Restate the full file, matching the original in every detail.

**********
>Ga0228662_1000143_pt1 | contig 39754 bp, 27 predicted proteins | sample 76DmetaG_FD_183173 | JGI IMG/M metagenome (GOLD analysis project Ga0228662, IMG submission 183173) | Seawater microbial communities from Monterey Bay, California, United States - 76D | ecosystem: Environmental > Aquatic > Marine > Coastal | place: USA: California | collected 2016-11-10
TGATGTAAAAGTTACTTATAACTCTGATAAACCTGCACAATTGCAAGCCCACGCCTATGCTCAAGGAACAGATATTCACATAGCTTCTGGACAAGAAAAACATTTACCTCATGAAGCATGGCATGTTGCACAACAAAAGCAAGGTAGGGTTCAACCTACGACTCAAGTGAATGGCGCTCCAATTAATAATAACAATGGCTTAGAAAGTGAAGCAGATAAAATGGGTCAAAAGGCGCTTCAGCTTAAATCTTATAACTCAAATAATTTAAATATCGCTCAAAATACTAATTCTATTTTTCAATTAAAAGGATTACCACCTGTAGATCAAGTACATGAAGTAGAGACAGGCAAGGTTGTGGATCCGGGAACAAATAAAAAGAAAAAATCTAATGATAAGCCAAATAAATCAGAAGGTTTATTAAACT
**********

>Ga0228662_1000143_pt1 | contig 39754 bp, 27 predicted proteins | sample 76DmetaG_FD_183173 | JGI IMG/M metagenome (GOLD analysis project Ga0228662, IMG submission 183173) | Seawater microbial communities from Monterey Bay, California, United States - 76D | ecosystem: Environmental > Aquatic > Marine > Coastal | place: USA: California | collected 2016-11-10
TGATGTAAAAGTTACTTATAACTCTGATAAACCTGCACAATTGCAAGCCCACGCCTATGCTCAAGGAACAGATATTCACATAGCTTCTGGACAAGAAAAACATTTACCTCATGAAGCATGGCATGTTGCACAACAAAAGCAAGGTAGGGTTCAACCTACGACTCAAGTGAATGGCGCTCCAATTAATAATAACAATGGCTTAGAAAGTGAAGCAGATAAAATGGGTCAAAAGGCGCTTCAGCTTAAATCTTATAACTCAAATAATTTAAATATCGCTCAAAATACTAATTCTATTTTTCAATTAAAAGGATTACCACCTGTAGATCAAGTACATGAAGTAGAGACAGGCAAGGTTGTGGATCCGGGAACAAATAAAAAGAAAAAATCTAATGATAAGCCAAATAAATCAGAAGGTTTATTAAACT